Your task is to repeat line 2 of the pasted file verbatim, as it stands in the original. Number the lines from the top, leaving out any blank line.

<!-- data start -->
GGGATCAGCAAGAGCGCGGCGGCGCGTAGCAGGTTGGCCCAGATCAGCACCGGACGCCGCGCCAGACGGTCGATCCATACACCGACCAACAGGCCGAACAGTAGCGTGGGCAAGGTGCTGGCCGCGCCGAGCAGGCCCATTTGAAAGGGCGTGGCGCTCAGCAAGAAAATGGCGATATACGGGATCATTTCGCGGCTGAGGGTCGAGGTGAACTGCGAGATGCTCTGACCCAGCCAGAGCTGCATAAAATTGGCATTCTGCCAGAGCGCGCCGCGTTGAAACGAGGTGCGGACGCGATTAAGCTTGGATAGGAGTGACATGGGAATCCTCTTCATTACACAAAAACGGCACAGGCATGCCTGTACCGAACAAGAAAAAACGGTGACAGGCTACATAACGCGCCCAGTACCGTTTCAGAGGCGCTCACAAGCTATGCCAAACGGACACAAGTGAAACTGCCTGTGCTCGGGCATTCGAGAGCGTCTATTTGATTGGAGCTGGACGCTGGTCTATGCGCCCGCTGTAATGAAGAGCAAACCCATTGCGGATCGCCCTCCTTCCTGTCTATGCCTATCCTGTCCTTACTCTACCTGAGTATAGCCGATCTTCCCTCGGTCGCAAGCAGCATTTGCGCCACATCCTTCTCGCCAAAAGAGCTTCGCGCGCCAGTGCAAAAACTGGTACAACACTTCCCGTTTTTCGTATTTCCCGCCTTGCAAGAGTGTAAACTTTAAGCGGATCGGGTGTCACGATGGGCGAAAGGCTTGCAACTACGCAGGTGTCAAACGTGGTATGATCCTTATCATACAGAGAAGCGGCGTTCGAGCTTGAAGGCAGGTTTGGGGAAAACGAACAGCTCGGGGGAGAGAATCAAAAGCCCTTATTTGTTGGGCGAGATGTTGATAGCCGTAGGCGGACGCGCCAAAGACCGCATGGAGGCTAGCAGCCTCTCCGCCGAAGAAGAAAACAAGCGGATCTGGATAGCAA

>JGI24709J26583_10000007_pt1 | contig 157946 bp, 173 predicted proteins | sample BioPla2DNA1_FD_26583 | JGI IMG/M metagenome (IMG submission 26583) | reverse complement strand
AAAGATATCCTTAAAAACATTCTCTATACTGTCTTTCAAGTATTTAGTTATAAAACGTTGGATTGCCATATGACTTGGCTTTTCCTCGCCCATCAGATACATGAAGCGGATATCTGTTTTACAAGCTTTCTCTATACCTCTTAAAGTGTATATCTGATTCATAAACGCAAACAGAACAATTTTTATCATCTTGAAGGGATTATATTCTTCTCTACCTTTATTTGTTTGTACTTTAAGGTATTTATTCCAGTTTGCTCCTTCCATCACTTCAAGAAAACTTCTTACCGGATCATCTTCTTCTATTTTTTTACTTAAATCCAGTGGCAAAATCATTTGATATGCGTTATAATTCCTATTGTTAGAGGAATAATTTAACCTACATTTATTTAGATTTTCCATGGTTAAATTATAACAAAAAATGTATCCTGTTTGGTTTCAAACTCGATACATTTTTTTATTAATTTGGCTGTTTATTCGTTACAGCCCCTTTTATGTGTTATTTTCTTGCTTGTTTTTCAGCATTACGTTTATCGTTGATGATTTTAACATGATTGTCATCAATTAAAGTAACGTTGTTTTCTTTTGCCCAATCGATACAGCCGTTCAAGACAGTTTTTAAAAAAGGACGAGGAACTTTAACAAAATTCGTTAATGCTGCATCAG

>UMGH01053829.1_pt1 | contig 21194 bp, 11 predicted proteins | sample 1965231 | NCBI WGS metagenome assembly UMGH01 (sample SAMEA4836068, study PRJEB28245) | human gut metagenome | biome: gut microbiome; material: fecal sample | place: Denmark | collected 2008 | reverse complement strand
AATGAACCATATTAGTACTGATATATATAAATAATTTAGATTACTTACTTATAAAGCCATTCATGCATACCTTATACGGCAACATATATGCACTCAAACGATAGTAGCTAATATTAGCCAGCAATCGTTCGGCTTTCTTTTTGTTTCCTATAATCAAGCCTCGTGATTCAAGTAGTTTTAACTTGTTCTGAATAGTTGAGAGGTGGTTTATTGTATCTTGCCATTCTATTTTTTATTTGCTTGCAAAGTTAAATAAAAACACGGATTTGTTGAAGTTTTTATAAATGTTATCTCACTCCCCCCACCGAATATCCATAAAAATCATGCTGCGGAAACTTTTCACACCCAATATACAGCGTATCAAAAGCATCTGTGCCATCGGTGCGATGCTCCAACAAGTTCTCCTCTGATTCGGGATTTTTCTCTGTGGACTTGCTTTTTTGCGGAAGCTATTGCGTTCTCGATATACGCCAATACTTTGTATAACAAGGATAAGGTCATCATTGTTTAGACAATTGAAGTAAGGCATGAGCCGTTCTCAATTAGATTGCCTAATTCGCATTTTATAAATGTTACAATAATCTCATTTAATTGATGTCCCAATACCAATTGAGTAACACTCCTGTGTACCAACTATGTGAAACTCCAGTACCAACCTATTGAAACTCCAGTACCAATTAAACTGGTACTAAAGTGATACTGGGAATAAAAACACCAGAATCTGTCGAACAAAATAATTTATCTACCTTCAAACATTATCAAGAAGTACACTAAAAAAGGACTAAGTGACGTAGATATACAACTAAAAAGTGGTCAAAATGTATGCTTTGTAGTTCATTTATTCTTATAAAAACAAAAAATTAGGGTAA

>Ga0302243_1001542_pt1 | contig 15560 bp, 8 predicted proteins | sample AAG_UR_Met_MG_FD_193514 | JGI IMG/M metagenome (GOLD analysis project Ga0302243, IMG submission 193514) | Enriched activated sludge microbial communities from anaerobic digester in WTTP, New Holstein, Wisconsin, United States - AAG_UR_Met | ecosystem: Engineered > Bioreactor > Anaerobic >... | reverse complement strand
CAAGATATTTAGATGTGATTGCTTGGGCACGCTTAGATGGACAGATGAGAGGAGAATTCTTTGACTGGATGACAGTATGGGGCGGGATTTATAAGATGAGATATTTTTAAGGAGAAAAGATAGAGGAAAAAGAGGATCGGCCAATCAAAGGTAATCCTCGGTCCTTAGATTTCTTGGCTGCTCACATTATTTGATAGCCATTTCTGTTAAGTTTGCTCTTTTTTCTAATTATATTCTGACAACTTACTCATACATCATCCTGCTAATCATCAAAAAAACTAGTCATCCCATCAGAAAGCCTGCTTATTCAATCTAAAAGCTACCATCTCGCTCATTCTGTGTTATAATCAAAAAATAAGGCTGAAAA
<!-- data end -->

>JGI24709J26583_10000007_pt1 | contig 157946 bp, 173 predicted proteins | sample BioPla2DNA1_FD_26583 | JGI IMG/M metagenome (IMG submission 26583) | reverse complement strand